CONGRESSIONAL Republicans have concluded that screaming foul about the banking bailout and blocking financial reform is a clever strategy for the fall elections.
This approach ignores some pretty basic history: that the banks imploded while Republicans held Congress and the White House; that President George W Bush started the rescue; that many Republicans voted for the bailouts; and that they stabilised a financial system that was perilously close to collapse.
More important, it’s a distraction from the very real reasons the nation needs to tighten the rules governing finance. They were on vivid display in a hearing room just down the hall from the Senate floor where Republicans voted the day before to block debate on a Democratic financial reform bill.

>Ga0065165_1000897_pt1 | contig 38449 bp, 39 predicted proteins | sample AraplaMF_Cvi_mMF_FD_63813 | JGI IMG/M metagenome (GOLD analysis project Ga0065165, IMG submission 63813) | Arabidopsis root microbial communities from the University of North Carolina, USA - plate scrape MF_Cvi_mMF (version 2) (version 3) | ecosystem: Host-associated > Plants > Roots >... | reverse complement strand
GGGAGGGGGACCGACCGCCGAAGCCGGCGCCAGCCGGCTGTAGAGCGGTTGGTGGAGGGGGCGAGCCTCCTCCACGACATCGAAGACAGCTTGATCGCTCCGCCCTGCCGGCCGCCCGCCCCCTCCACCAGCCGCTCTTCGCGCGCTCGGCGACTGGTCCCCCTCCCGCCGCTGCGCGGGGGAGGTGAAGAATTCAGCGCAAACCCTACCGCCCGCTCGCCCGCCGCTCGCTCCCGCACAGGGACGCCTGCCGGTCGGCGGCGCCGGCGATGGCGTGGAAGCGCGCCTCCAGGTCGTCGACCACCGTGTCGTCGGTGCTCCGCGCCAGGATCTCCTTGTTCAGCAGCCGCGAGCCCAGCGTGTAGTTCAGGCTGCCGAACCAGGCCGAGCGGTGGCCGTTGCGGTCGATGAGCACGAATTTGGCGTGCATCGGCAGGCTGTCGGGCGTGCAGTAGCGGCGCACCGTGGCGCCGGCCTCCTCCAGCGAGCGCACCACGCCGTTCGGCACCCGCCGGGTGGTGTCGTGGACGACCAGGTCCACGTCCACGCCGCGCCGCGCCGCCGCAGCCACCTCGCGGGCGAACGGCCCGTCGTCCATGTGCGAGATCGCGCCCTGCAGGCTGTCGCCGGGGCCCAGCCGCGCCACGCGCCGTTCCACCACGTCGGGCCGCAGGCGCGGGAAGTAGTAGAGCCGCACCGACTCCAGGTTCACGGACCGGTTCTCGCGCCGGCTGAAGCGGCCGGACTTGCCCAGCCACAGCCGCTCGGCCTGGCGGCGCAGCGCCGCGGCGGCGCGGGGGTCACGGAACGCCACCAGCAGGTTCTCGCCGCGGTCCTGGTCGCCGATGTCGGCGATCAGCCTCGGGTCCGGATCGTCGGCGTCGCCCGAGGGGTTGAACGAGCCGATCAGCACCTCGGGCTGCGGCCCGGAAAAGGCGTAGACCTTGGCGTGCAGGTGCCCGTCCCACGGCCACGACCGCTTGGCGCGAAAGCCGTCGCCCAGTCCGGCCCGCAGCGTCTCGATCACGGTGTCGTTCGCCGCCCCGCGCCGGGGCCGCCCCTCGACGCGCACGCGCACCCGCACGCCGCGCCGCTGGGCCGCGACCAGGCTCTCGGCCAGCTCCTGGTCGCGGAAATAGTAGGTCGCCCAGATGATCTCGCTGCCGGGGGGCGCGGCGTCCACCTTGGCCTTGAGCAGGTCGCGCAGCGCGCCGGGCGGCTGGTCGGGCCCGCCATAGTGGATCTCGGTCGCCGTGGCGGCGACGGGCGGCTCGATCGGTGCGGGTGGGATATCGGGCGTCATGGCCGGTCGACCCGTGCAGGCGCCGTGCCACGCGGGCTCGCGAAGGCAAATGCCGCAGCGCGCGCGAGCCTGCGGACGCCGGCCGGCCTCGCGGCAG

Current and former Goldman Sachs officials tried to defend their practice of trading incomprehensible mortgage-based investments of little demonstrable economic value and enormous destructive capacity. Instead, they underscored why much of this work should be curtailed.
The Securities and Exchange Commission has accused Goldman of defrauding clients by selling them a complex instrument without telling them it was designed so another client could bet against it. Testifying before the Senate subcommittee on investigations, Goldman executives denied withholding information. They insisted there was nothing wrong with selling mortgage-backed products while placing bets against them.